In the course of the late 19th and 20th centuries, more and more people were employed as non-self-employed. After all, nine out of ten workers worked as blue-collar workers, employees or civil servants. Many civil servants and employees achieved a much higher status as skilled workers and even more so as unskilled workers. The social inequalities within the employed became more important than inequalities between them and the self-employed. The social stratification running along the occupational hierarchy pushed itself as the dominant structure of social inequality over the class structure based on property.

Layered society

The most important determinant of social inequality therefore increasingly emerged as the profession. "Tell me what your job is and I will tell you what social position you have": This could be the motto of the industrial society. The most important dimensions of social inequality (qualifications, professional position, income) are all closely related to the profession.

In the stratified society, social advancement and descent are much easier possible than in the class society of the 19th century. Vertical mobility, however, never became as common as the stratified ideal of the "open society" envisages. According to him, promotion and relegation should only be a question of individual performance and no longer of origin, property or skin color or gender.

New structures of social inequality

Since around the last third of the 20th century, when more than half of the workforce has been working in the service sector, Germany is no longer an industrial society, but a post-industrial information and service society. With the shrinking of industry and the emergence of the service sector, as well as the increasing importance of information, knowledge and qualifications, many hopes were linked. The service sector seemed to offer pleasant, intellectually demanding jobs for an increasing number of people, safe because of the insatiable demand for services and, as a result of high productivity, well-paid jobs.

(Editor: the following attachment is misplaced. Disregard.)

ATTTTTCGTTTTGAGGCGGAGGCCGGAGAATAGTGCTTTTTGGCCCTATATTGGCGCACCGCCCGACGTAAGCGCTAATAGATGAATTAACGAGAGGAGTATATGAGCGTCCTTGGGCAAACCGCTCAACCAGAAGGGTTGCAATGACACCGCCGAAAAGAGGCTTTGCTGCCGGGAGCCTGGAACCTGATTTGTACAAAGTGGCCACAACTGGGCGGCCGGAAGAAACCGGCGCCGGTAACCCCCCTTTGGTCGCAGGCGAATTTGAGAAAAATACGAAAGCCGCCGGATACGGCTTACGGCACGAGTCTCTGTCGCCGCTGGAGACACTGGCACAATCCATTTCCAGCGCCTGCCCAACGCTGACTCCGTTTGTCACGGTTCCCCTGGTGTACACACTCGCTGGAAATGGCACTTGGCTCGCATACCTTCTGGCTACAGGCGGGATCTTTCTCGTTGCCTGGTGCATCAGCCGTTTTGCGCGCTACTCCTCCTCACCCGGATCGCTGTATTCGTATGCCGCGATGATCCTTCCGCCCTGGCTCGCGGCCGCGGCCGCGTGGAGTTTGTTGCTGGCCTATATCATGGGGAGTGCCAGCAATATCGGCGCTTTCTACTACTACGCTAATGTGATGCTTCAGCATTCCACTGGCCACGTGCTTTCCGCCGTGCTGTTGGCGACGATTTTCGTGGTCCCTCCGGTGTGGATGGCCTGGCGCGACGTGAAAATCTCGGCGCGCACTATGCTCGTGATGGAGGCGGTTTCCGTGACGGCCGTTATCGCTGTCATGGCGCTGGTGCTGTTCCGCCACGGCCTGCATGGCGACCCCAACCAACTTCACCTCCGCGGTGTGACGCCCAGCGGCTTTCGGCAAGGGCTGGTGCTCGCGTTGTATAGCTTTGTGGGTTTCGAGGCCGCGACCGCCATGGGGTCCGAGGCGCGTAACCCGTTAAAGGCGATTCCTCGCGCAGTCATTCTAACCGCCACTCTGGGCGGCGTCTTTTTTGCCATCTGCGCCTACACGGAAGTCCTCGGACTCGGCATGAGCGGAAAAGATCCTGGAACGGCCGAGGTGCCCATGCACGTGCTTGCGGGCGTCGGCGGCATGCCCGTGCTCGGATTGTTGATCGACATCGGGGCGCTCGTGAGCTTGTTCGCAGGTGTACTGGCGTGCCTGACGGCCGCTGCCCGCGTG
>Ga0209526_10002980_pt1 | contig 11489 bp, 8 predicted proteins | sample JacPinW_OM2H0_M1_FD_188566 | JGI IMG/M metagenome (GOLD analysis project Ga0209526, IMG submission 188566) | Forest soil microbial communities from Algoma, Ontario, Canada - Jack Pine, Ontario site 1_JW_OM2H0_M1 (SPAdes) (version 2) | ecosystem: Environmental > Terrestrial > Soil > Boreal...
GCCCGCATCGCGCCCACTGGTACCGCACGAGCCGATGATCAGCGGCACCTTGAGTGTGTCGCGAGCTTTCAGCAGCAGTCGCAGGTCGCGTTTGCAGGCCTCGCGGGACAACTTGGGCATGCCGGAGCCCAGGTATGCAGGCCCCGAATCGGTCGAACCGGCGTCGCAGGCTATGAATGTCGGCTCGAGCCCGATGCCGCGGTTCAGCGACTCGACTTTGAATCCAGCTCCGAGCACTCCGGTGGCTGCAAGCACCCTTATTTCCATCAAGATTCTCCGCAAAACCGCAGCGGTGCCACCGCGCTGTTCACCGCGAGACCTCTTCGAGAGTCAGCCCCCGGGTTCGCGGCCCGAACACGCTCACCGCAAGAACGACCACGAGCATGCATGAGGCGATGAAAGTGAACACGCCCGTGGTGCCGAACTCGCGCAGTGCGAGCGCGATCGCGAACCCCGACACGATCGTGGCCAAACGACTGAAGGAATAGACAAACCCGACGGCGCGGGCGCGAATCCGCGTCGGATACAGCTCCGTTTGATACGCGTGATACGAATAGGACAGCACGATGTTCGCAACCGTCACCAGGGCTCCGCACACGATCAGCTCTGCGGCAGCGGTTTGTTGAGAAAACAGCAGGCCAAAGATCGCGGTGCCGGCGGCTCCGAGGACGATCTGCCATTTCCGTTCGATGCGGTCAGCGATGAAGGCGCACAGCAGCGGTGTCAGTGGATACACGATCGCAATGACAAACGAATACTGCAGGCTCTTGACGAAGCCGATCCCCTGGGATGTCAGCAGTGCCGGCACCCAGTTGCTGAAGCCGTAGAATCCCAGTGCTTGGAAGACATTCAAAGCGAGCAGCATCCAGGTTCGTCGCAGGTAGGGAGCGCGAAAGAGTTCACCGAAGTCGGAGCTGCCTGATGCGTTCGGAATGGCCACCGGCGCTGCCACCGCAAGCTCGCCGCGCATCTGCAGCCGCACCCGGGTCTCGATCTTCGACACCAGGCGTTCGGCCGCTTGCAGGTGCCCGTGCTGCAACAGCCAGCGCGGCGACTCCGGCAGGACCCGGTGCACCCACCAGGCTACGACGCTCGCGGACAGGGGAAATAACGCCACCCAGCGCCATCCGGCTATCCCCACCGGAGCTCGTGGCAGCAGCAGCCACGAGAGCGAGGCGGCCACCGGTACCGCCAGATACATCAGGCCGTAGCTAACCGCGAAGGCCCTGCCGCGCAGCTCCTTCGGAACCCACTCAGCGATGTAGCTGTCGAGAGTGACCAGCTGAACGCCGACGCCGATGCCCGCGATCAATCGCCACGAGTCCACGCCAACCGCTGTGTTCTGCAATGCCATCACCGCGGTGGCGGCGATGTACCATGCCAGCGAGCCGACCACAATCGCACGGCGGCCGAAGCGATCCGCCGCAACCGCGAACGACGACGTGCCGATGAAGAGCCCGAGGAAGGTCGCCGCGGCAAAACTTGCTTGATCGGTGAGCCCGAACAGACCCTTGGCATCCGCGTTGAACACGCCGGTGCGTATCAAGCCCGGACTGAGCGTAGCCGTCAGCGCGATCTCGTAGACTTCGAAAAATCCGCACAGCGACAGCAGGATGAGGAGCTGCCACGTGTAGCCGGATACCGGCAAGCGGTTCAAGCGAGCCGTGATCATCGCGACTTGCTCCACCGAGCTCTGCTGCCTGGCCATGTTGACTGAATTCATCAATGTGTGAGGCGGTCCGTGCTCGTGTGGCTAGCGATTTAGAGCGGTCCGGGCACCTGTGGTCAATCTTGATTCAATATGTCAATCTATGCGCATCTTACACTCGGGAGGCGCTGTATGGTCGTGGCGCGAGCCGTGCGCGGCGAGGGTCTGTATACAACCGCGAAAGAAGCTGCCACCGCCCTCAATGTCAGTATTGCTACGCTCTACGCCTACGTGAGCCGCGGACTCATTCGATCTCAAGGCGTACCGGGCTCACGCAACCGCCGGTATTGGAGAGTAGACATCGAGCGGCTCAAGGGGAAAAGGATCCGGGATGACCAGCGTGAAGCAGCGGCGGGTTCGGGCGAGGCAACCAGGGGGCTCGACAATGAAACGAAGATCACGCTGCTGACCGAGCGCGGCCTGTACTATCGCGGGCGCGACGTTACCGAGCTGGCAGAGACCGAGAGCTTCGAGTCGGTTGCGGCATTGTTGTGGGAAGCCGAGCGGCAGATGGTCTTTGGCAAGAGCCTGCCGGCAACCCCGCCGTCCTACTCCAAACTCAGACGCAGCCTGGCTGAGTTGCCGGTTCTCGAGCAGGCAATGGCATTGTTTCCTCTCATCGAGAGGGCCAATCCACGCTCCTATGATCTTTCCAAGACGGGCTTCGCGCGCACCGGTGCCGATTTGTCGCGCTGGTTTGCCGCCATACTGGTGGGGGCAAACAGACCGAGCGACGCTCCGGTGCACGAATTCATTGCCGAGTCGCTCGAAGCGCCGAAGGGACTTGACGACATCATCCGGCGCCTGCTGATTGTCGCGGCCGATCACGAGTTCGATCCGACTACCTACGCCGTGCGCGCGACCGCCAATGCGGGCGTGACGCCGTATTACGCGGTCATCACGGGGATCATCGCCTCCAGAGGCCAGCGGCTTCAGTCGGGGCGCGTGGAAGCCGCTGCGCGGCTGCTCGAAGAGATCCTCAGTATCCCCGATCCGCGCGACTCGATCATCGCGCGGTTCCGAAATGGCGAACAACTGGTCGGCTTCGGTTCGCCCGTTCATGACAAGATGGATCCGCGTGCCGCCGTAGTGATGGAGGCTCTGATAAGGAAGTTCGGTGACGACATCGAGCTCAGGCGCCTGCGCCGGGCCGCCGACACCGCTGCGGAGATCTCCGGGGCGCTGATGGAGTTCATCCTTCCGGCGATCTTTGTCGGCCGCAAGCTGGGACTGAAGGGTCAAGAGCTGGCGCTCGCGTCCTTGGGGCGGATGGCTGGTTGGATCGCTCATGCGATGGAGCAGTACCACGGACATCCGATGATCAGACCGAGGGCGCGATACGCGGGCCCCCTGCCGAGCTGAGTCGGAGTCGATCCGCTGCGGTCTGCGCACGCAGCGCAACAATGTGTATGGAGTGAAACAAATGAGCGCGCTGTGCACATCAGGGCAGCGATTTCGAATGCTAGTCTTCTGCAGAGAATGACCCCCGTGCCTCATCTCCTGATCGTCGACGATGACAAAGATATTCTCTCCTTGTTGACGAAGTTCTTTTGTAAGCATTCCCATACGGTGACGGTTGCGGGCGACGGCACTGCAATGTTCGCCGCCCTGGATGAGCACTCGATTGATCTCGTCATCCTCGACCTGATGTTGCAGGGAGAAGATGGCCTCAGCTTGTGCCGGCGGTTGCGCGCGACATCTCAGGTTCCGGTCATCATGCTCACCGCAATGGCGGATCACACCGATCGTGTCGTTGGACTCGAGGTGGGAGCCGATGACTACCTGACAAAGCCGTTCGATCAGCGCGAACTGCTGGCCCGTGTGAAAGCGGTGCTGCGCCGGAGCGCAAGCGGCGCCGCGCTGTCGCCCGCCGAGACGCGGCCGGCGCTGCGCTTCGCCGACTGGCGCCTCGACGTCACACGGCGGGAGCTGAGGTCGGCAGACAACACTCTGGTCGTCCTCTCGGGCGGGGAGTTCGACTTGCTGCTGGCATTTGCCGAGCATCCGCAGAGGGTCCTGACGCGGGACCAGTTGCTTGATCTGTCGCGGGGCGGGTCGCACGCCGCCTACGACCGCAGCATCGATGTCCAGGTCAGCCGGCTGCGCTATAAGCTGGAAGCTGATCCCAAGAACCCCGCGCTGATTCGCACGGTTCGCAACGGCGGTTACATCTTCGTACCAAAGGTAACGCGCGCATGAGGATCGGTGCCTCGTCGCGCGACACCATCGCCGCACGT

This was often linked to the hope that the increase in equality of distribution and equal opportunities in the course of industrialization, as demonstrated by the growth of the middle class in the course of the 20th century, would also continue in post-industrial society. These expectations have not yet been met. The continuing shrinkage of industry has cost many workers jobs and leaves them with no prospects.

Huge new inequalities are emerging within the service sector. Highly qualified people in productive industries are hardly aware of the risk of unemployment and have excellent earning potential. They are increased by the globalization of labor markets and by the shortage of skilled workers in the course of demographic change. Low-skilled workers in less productive industries (e.g. cleaning workers) have to compete with many applicants for their poorly paid job. Fears are growing in the shrinking middle classes, a few decades ago still a zone of prosperity and security. The extent to which the stratification structure will fundamentally change in the course of this worsening of social inequality and to what extent other social structure models will apply cannot yet be foreseen. What is certain, however, is that a marketable (education) education shapes individual life chances more than ever.